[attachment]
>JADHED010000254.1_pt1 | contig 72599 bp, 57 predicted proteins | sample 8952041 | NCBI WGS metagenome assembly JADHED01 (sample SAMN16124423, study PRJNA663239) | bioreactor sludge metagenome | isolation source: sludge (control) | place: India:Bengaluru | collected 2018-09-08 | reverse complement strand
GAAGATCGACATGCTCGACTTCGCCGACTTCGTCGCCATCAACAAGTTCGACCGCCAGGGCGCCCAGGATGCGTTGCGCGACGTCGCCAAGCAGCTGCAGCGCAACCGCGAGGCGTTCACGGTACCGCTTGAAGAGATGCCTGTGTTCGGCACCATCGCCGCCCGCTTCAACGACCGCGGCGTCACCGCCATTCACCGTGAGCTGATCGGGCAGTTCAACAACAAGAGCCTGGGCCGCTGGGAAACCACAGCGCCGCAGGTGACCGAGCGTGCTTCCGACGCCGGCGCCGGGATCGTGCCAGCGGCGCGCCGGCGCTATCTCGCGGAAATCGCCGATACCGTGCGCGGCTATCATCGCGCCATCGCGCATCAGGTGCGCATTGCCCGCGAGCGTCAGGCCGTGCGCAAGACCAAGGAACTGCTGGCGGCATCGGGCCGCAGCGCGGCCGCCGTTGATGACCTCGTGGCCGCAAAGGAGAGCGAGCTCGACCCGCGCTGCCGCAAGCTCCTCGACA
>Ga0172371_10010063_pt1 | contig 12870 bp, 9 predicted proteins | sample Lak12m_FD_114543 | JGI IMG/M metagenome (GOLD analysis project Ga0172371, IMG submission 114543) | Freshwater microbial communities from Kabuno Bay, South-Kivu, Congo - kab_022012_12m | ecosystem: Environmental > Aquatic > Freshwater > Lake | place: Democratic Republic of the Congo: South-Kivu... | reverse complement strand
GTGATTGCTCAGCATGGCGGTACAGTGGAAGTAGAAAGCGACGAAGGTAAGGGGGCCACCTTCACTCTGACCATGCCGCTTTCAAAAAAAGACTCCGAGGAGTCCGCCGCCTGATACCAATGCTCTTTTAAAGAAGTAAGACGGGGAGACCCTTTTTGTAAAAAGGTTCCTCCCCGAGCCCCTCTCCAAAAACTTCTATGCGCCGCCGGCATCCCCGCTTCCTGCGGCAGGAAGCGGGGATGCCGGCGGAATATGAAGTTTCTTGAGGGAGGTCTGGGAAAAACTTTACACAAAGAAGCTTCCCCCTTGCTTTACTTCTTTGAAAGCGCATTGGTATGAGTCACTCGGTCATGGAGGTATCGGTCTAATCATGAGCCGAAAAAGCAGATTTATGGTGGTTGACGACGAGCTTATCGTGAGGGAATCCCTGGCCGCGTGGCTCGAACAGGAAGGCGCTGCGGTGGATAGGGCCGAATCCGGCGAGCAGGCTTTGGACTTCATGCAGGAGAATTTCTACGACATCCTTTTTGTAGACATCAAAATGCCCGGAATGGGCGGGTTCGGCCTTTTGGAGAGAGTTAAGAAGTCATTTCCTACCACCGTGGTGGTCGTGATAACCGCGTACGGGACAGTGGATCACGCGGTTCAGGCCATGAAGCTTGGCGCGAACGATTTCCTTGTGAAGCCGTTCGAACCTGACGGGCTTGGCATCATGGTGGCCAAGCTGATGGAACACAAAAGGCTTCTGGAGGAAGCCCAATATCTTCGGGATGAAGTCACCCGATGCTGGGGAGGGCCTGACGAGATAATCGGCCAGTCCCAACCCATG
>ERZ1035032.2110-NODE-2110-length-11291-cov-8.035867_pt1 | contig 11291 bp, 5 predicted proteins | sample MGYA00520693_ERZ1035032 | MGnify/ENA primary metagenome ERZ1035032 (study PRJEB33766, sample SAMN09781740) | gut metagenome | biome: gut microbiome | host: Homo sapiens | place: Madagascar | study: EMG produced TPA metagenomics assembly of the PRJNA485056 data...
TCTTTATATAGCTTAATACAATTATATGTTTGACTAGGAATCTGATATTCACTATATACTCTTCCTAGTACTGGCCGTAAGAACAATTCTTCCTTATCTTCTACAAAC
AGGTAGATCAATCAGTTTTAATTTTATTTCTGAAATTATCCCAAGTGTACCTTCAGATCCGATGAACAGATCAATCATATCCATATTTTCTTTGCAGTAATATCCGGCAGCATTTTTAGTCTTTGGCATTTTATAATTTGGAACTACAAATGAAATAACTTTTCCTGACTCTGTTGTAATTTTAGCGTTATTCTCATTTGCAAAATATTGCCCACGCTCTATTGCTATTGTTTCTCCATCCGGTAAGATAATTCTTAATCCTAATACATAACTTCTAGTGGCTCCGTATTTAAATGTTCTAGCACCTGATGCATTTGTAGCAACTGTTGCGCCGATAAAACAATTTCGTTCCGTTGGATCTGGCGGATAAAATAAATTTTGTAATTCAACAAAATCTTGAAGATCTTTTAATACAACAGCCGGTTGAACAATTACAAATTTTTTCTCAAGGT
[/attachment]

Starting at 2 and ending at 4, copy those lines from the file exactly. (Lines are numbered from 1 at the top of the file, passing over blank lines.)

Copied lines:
GAAGATCGACATGCTCGACTTCGCCGACTTCGTCGCCATCAACAAGTTCGACCGCCAGGGCGCCCAGGATGCGTTGCGCGACGTCGCCAAGCAGCTGCAGCGCAACCGCGAGGCGTTCACGGTACCGCTTGAAGAGATGCCTGTGTTCGGCACCATCGCCGCCCGCTTCAACGACCGCGGCGTCACCGCCATTCACCGTGAGCTGATCGGGCAGTTCAACAACAAGAGCCTGGGCCGCTGGGAAACCACAGCGCCGCAGGTGACCGAGCGTGCTTCCGACGCCGGCGCCGGGATCGTGCCAGCGGCGCGCCGGCGCTATCTCGCGGAAATCGCCGATACCGTGCGCGGCTATCATCGCGCCATCGCGCATCAGGTGCGCATTGCCCGCGAGCGTCAGGCCGTGCGCAAGACCAAGGAACTGCTGGCGGCATCGGGCCGCAGCGCGGCCGCCGTTGATGACCTCGTGGCCGCAAAGGAGAGCGAGCTCGACCCGCGCTGCCGCAAGCTCCTCGACA
>Ga0172371_10010063_pt1 | contig 12870 bp, 9 predicted proteins | sample Lak12m_FD_114543 | JGI IMG/M metagenome (GOLD analysis project Ga0172371, IMG submission 114543) | Freshwater microbial communities from Kabuno Bay, South-Kivu, Congo - kab_022012_12m | ecosystem: Environmental > Aquatic > Freshwater > Lake | place: Democratic Republic of the Congo: South-Kivu... | reverse complement strand
GTGATTGCTCAGCATGGCGGTACAGTGGAAGTAGAAAGCGACGAAGGTAAGGGGGCCACCTTCACTCTGACCATGCCGCTTTCAAAAAAAGACTCCGAGGAGTCCGCCGCCTGATACCAATGCTCTTTTAAAGAAGTAAGACGGGGAGACCCTTTTTGTAAAAAGGTTCCTCCCCGAGCCCCTCTCCAAAAACTTCTATGCGCCGCCGGCATCCCCGCTTCCTGCGGCAGGAAGCGGGGATGCCGGCGGAATATGAAGTTTCTTGAGGGAGGTCTGGGAAAAACTTTACACAAAGAAGCTTCCCCCTTGCTTTACTTCTTTGAAAGCGCATTGGTATGAGTCACTCGGTCATGGAGGTATCGGTCTAATCATGAGCCGAAAAAGCAGATTTATGGTGGTTGACGACGAGCTTATCGTGAGGGAATCCCTGGCCGCGTGGCTCGAACAGGAAGGCGCTGCGGTGGATAGGGCCGAATCCGGCGAGCAGGCTTTGGACTTCATGCAGGAGAATTTCTACGACATCCTTTTTGTAGACATCAAAATGCCCGGAATGGGCGGGTTCGGCCTTTTGGAGAGAGTTAAGAAGTCATTTCCTACCACCGTGGTGGTCGTGATAACCGCGTACGGGACAGTGGATCACGCGGTTCAGGCCATGAAGCTTGGCGCGAACGATTTCCTTGTGAAGCCGTTCGAACCTGACGGGCTTGGCATCATGGTGGCCAAGCTGATGGAACACAAAAGGCTTCTGGAGGAAGCCCAATATCTTCGGGATGAAGTCACCCGATGCTGGGGAGGGCCTGACGAGATAATCGGCCAGTCCCAACCCATG